Anomalies always catch the eye. They stand out from an otherwise well-understood order. Anomalies also occur at sub-atomic scale, as nuclei collide and scatter off into each other—an approach used to explore the properties of atomic nuclei. The most basic kind of scattering is called 'elastic scattering,' in which interacting particles emerge in the same state after they collide. Although we have the most precise experimental data about this type of scattering, Raymond Mackintosh from the Open University, UK, contends in a paper published in EPJ A that a new approach to analysing such data harbours potential new interpretations of fundamental information about atomic nuclei. Usually, physicists assume that the potential energy that represents the interaction between two nuclei varies smoothly with the distance between the nuclei. Further, there are various theoretical calculations of this interaction potential. However, most - but not all - of them are based on assumptions that lead to potentials that are smooth in form when plotted as graphs. The trouble is that, until now, such potentials have very often fitted data quite approximately. When wavy potentials have occasionally occurred, they have been considered as anomalous, which precluded the use of certain methods. Now, the author believes that such previously discounted modelling methods could actually be used to achieve a more precise fit between the model and the anomalous data related to wavy energy potential. Mackintosh interprets this waviness in two ways. First, the waviness also emerges when the effect of various reactions on scattering are calculated. Second, the wavy energy potential reflects the fact that elastic scattering depends upon a physical characteristic of the colliding system of two nuclei, which is referred to as the 'angular momentum' of the scattered particles. Explore further: New method to better understand atomic nuclei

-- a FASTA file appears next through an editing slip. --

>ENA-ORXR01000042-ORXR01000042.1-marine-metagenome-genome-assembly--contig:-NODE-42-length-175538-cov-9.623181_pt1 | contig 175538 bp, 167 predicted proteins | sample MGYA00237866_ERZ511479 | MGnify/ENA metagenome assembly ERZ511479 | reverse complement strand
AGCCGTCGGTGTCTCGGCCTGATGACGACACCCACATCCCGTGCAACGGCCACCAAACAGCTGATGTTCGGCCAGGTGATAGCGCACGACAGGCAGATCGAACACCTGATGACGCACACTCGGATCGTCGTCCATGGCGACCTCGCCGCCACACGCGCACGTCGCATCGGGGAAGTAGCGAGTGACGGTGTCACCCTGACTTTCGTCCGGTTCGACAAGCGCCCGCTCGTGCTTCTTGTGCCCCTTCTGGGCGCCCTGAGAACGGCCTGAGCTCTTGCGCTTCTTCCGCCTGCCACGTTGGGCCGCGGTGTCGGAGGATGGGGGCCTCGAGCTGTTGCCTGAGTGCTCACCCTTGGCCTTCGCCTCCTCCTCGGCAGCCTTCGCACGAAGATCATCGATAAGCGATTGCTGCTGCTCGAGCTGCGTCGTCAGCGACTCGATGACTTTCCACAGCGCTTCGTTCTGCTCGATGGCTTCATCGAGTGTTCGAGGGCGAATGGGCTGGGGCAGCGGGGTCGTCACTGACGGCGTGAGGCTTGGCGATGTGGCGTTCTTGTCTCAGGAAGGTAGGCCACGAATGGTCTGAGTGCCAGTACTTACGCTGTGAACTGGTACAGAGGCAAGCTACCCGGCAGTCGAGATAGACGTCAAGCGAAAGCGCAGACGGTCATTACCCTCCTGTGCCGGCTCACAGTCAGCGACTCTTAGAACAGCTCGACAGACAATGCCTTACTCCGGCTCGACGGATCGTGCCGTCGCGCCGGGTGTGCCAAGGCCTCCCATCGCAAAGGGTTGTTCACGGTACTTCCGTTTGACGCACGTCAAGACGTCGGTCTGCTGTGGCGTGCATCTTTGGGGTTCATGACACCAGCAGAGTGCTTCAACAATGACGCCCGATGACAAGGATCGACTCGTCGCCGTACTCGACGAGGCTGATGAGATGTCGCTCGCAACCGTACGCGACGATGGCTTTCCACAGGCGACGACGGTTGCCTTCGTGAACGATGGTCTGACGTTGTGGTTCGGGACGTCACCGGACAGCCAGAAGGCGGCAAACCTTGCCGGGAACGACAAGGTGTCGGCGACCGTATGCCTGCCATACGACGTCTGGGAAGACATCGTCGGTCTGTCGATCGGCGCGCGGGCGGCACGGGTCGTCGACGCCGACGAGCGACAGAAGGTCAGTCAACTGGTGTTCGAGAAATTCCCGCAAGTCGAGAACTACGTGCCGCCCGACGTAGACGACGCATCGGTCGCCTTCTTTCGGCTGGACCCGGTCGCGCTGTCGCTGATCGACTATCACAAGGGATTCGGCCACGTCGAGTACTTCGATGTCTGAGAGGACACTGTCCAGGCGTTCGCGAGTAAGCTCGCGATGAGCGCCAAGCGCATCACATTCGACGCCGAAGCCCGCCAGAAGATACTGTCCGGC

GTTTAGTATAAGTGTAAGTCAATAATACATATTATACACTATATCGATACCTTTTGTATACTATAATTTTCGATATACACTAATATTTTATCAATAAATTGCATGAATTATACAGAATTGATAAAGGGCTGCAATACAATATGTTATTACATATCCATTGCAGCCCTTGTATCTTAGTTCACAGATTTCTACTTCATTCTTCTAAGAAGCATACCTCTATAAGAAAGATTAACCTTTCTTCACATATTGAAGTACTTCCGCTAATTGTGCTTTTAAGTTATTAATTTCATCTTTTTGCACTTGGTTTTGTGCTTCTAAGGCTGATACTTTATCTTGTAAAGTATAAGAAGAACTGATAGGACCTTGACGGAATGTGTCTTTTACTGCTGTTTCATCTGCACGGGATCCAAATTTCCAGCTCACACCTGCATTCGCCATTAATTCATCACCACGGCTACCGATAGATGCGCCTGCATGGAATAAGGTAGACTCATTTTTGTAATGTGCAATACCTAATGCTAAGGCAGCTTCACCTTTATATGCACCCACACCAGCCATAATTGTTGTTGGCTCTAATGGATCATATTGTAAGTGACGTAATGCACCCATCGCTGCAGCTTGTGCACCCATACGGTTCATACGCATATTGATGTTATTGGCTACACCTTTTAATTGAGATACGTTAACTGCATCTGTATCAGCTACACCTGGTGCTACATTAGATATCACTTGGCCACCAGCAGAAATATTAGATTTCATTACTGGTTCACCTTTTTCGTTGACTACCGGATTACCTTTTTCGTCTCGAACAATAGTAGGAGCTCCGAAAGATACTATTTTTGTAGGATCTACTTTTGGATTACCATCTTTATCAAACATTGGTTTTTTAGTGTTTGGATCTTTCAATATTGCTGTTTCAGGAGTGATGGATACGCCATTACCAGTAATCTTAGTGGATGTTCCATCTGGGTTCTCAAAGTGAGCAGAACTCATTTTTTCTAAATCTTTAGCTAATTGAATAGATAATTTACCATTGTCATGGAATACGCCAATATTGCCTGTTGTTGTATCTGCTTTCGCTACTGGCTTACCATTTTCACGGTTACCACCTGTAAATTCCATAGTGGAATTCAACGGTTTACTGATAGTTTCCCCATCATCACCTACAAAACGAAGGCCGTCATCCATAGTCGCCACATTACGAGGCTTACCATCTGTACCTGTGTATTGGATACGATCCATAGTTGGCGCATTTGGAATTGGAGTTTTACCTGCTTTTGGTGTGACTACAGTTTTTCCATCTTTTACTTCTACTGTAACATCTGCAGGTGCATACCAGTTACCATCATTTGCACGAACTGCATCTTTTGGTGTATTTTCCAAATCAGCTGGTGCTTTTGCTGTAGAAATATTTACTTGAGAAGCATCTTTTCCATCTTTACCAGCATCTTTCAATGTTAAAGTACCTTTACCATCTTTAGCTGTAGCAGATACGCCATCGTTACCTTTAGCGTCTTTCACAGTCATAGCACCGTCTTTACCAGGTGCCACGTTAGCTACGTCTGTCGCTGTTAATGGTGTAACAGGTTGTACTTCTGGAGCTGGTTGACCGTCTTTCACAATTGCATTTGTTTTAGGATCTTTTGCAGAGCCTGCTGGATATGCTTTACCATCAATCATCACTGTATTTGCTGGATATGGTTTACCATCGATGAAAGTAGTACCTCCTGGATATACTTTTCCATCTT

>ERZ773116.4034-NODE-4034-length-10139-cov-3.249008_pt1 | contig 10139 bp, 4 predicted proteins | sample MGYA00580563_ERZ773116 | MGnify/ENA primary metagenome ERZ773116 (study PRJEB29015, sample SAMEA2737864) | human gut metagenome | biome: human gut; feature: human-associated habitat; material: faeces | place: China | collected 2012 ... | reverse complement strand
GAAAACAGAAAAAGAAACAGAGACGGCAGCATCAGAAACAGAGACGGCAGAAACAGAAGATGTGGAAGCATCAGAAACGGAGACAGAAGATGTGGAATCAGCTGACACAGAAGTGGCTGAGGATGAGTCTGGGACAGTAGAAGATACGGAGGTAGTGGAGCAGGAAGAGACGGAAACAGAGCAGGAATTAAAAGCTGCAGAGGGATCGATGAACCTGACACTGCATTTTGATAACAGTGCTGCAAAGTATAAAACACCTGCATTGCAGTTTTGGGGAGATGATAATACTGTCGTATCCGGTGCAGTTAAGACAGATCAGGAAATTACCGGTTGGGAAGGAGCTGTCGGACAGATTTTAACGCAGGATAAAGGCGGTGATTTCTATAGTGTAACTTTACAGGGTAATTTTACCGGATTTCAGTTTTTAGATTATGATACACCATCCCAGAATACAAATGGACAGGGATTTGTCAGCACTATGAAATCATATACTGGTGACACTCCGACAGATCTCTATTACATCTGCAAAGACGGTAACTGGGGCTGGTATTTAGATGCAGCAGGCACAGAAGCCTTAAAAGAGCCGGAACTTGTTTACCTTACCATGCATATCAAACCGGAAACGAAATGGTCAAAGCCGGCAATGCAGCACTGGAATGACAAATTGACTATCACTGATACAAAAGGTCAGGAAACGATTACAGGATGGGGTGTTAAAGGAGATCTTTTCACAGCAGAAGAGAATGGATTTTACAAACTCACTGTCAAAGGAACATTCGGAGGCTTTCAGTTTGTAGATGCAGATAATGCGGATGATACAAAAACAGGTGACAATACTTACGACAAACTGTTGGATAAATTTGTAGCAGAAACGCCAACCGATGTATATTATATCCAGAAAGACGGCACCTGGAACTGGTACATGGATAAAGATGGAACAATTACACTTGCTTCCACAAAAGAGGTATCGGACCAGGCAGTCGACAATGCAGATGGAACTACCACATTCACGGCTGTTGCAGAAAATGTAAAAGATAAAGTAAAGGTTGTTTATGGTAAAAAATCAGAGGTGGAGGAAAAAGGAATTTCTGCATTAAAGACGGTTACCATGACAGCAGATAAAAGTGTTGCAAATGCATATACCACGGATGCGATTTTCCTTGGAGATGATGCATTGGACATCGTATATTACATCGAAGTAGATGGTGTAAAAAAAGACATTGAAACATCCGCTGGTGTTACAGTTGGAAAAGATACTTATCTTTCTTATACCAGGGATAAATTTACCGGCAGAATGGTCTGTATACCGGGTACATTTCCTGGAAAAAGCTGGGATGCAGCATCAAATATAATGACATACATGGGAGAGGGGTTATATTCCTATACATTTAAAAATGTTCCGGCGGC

News Article | May 9, 2017
Site: www.bbc.co.uk

An exotic grass planted on farmland could have unexpected benefits for wildlife, scientists say. Elephant grass (Miscanthus) planted as a biomass crop is a valuable habitat for the brown hare, according to research. A study suggests the grass can support hare populations when planted at the right scale. Numbers of brown hares have declined in the UK over past decades, though they are still common in some areas. Dr Silviu Petrovan of the conservation science group at the University of Cambridge carried out the research. "What we strongly suspect is that these areas of Miscanthus are very good at replacing lost diversity in the farmland," he told BBC News. "If you have a single block of Miscanthus with arable land and grassland fields in the vicinity (mixed farmland) it offers really high quality habitat for brown hares." In the study, scientists from the University of Cambridge, University of Hull and The Open University radio-tracked brown hares in North Yorkshire across the seasons. They discovered hares never fed on the grass, but they liked to sleep in it during the day, as they are nocturnal. Even small areas of elephant grass of only 10 hectares could harbour animals. But large swathes of Miscanthus were inhospitable, the scientists found. Miscanthus is grown in many parts of the UK, particularly near power plants, where it is harvested and burned for fuel. The grass requires little management and is not sprayed with herbicides. Dr Phil Wheeler from the Open University, who led the research, said: "In some respects, although these biomass crops are alien to the UK, they mimic unfarmed or unintensively cultivated bits of farmland, many of which have been lost as farming has intensified. "Our research suggests that for hares, diversifying farmland by planting biomass crops in small chunks might replace something of what has been lost." But he said if biomass crops are only viable when planted over wide areas, they may end up as another challenge to farmland wildlife. The research is funded by the wildlife charity, People's Trust for Endangered Species (PTES), and published in the European Journal of Wildlife Research.


News Article | May 9, 2017
Site: www.theguardian.com